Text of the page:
Blackmagic Design on Tuesday announced the worldwide release of Intensity — a card aimed at professional video editors and others who need to edit video using High Definition Multimedia Interface (HDMI). The PCI Express-based Intensity card is Mac
OS X and Windows-compatible and costs $249.

The Intensity features HDMI in for capture from HDMI video cameras and HDMI HDV decks. It switches between 1080HD and 720HD, NTSC and PAL video standards. It can manage uncompressed video capture and playback, and supports Apple’s Final Cut Pro, Adobe After Effects, Photoshop and any other QuickTime-based software application.

Source: Yahoo

Google axes search API

Filed under: — Aviran Mordo

Google has quietly axed the web services API to its eponymous search engine. The stealth move was made without any announcement, but visitors to the page now receive a blunt message, backdated to 5 December, advising them that the SOAP API is no longer supported.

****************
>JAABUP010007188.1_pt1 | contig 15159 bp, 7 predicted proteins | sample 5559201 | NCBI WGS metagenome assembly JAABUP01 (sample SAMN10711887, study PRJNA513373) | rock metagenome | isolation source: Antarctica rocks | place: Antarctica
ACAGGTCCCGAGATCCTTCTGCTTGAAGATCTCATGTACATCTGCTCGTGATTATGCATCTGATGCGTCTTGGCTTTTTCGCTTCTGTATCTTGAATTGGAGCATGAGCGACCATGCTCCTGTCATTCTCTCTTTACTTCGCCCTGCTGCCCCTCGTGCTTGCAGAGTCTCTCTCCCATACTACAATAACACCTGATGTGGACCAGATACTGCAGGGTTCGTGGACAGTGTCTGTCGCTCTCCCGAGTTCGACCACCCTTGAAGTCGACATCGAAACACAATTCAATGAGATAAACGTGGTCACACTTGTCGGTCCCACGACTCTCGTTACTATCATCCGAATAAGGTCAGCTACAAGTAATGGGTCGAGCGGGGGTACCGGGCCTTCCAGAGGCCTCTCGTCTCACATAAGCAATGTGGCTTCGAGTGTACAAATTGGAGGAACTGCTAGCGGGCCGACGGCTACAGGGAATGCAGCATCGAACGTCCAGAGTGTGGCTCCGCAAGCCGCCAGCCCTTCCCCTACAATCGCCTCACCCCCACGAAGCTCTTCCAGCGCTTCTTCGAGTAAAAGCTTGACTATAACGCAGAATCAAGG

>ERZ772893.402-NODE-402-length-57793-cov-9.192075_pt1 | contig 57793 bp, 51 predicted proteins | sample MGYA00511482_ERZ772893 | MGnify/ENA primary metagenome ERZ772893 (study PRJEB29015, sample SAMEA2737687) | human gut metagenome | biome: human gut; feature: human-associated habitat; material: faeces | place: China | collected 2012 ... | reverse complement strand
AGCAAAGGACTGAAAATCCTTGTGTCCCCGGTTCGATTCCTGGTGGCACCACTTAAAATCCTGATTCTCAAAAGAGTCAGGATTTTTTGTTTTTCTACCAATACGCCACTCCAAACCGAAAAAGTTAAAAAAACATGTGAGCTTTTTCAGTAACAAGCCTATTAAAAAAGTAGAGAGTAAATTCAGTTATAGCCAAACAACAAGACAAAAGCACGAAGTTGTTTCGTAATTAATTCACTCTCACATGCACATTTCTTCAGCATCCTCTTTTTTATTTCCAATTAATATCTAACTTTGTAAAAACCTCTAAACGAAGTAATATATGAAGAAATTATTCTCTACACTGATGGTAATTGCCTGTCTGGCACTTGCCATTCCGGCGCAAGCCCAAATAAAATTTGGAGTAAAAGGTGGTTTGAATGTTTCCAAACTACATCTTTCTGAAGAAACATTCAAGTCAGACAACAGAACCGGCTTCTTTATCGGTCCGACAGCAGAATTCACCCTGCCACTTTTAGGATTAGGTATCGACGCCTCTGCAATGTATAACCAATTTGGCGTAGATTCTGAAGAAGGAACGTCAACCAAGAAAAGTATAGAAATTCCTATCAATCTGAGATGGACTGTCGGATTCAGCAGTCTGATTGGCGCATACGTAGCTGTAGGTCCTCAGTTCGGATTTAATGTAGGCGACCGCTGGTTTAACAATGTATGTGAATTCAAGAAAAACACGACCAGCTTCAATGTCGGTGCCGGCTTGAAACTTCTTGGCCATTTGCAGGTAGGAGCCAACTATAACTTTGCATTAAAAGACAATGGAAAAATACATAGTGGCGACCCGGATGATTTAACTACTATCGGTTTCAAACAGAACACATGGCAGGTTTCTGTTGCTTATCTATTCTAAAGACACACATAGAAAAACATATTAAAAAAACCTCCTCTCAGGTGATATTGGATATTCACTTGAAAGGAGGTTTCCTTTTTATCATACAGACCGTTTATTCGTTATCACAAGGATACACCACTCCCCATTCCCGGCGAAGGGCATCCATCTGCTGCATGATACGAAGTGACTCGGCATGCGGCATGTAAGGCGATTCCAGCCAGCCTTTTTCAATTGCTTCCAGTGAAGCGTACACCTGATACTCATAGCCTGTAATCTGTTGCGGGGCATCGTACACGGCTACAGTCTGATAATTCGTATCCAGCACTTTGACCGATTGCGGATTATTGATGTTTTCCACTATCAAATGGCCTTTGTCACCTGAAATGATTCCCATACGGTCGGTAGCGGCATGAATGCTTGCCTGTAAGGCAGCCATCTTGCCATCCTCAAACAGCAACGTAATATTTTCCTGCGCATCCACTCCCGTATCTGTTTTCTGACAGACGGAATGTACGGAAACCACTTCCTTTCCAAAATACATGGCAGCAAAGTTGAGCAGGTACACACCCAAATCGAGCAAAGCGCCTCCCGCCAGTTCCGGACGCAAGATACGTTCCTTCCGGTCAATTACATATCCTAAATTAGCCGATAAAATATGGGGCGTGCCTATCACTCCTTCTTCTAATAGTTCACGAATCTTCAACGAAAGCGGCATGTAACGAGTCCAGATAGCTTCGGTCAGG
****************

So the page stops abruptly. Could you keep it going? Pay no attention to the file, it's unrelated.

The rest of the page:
The service was launched in spring 2002, giving developers a limited chance to develop applications using data drawn from Google’s main search index. Amazon.com followed with its own web services interface weeks later. Both companies used SOAP, or Simple Object Access Protocol, the much-hyped web services protocol that is anything but simple.

Source: The Register

Facial recognition makes finding Web photos easier

Filed under: — Aviran Mordo

Swedish start-up Polar Rose AB aims to make it easy to find photos of familiar faces online, the company said on Tuesday, solving difficult Web search issues while potentially raising new privacy concerns.

Polar Rose said it plans to offer free software to make photos searchable on both personal computers and across the Web by analyzing the contents of pictures with pattern recognition technology to locate specific faces within them.

The company said it will allow users to annotate photos with descriptive details, harnessing the collective intelligence of the Web to improve what can be done with computational searching alone on sites like Google or Yahoo.

Source: Reuters